UNESCO.ORG, 3 April, 2021 — There is nothing virtual about online violence. It has become the new frontline in journalism safety – and women journalists sit at the epicentre of risk. Networked misogyny and gaslighting intersect with racism, religious bigotry, homophobia and other forms of discrimination to threaten women journalists – severely and disproportionately.
Threats of sexual violence and murder are frequent and sometimes extended to their families. This phenomenon is also bound up with the rise of viral disinformation, digital conspiracy networks and political polarisation. The psychological, physical, professional, and digital safety and security impacts associated with this escalating freedom of expression and gender equality crisis are overlapping, converging and frequently inseparable. They are also increasingly spilling offline, sometimes with devastating consequences.
Here, we present an edited extract from a major interdisciplinary study produced by the International Center for Journalists (ICFJ) under commission from UNESCO. The book-length study will be published by UNESCO in mid-2021.
The research underpinning this paper consists of: a global survey of 901 journalists2 from 125 countries conducted in five languages3; long-form interviews4 with 173 international journalists, editors, and experts in the fields of freedom of expression, human rights law, and digital safety; two big data case studies assessing over 2.5 million posts on Facebook and Twitter directed at two prominent women journalists (Maria Ressa in the Philippines and Carole Cadwalladr in the UK) undertaken to validate the self-reporting of our interviewees and survey respondents with objective data; 15 detailed country case studies5; and a literature review covering hundreds of scholarly and civil society research publications. A team of 24 international researchers6 from 16 countries contributed to the study.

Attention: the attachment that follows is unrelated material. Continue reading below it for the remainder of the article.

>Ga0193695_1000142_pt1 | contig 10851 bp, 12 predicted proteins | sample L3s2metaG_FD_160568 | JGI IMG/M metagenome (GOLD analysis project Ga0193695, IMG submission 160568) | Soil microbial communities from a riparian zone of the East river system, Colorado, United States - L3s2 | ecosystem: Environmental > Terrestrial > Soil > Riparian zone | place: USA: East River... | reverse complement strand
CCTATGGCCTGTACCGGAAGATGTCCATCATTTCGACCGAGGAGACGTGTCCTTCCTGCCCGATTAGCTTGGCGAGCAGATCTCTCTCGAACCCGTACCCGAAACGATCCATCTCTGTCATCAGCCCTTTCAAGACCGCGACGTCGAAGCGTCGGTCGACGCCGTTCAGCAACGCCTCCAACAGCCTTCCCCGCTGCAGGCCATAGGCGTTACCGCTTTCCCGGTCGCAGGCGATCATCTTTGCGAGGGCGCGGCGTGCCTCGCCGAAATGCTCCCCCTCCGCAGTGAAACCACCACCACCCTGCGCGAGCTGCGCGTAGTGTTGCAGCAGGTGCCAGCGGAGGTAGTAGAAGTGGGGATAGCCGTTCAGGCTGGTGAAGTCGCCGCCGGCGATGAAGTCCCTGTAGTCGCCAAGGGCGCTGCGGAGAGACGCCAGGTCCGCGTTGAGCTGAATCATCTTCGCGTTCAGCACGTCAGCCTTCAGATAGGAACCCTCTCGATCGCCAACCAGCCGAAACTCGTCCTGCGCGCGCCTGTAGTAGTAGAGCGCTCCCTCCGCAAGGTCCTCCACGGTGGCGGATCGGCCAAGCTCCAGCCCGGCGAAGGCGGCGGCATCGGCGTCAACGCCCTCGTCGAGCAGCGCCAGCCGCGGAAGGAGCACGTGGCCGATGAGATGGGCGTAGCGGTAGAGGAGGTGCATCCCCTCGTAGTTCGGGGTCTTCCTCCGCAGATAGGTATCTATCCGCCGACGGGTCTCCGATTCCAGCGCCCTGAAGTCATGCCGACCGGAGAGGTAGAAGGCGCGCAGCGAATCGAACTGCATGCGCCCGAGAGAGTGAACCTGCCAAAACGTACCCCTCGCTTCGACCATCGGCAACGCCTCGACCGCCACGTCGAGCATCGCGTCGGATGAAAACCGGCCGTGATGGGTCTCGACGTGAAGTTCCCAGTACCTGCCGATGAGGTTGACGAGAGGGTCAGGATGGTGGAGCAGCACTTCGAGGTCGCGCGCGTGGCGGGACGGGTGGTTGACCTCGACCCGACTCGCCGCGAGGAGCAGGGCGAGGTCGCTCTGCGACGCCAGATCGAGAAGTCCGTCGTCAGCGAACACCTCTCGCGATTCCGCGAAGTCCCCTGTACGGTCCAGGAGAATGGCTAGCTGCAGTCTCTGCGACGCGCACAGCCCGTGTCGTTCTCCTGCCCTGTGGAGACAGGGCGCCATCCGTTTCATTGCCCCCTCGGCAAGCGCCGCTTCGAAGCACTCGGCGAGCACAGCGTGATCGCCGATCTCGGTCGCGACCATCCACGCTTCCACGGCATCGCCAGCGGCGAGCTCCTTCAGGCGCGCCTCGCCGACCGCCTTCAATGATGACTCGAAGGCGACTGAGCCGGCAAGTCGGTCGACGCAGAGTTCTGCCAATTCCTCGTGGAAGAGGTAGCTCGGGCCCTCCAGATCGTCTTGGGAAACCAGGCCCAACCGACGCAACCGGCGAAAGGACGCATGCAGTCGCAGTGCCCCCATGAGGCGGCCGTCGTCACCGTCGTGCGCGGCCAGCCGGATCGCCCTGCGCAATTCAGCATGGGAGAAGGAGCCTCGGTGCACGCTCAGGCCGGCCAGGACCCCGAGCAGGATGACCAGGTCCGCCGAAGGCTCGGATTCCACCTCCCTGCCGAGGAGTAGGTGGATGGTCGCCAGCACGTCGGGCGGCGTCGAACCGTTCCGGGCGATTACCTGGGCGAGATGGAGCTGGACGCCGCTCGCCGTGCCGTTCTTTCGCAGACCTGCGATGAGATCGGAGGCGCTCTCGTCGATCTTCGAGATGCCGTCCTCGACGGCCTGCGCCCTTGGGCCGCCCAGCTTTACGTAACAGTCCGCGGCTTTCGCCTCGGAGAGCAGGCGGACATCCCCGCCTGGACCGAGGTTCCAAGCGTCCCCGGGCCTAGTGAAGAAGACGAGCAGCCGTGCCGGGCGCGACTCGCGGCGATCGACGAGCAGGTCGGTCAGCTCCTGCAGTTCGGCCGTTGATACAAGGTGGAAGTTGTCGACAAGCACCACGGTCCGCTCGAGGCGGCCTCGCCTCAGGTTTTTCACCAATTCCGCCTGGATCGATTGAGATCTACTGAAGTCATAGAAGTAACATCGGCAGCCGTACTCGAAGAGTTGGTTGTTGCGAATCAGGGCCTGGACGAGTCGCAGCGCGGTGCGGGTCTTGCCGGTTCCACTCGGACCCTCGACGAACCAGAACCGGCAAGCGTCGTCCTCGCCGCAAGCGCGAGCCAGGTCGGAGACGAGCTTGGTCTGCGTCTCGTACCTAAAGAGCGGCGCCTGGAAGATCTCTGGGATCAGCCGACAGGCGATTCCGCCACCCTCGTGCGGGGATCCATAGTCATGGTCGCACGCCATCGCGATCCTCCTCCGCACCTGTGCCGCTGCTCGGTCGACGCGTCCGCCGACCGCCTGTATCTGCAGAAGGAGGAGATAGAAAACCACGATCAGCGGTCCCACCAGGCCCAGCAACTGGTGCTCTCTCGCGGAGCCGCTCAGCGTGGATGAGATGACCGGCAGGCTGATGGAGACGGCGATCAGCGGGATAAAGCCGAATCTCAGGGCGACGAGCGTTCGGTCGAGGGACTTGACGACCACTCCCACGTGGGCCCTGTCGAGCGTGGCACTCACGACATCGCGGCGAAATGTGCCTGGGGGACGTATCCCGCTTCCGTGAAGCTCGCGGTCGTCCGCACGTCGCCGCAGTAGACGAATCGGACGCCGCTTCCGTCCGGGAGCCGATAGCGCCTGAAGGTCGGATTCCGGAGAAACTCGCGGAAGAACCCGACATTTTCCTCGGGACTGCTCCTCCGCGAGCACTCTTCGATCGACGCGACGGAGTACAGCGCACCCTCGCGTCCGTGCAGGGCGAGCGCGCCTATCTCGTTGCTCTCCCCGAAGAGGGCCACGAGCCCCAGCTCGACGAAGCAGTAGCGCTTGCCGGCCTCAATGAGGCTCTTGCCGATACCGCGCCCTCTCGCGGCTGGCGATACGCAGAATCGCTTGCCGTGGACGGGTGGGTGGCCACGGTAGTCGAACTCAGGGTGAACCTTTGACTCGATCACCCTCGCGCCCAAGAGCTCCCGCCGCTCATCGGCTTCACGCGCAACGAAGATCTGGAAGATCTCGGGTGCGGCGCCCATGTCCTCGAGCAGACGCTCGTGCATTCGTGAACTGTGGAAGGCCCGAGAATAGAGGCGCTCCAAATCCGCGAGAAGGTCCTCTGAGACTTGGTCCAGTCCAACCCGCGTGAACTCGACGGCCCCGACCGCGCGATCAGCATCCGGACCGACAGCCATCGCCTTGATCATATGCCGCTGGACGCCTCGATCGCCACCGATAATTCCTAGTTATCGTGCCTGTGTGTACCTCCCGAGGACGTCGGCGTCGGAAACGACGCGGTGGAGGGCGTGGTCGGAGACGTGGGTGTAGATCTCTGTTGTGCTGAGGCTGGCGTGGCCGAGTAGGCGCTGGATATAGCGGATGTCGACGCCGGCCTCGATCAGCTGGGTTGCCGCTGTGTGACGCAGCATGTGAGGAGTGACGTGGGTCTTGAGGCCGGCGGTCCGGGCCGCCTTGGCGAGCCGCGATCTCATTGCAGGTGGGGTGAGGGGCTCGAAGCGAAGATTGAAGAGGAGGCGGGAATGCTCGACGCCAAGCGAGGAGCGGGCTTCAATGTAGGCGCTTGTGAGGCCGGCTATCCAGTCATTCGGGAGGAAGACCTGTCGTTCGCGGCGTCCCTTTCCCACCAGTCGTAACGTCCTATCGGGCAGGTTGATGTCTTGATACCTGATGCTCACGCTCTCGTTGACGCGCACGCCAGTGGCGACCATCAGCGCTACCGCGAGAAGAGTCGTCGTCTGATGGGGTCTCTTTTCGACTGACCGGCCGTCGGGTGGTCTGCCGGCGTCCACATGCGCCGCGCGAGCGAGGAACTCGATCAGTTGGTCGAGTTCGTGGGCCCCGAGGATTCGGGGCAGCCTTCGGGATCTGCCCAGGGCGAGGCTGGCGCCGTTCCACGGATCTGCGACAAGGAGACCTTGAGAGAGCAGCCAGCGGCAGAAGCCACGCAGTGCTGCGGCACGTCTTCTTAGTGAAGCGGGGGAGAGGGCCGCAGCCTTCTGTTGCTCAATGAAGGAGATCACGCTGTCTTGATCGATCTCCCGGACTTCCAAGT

One of the unique aspects of this research is its focus on understudied developing countries recognising that online violence against women journalists is a global problem, but one with disproportionate offline impacts and complex intersectional challenges that inhibit effective responses. Our interviewees represent 17 States and span every UNESCO region. They are racially, ethnically and linguistically diverse. They also include a number of men (e.g., senior editorial leaders, digital security, legal and freedom of expression experts), people of different abilities, and they express a range of sexualities and gender identities.
Download report here https://en.unesco.org/sites/default/files/the-chilling.pdf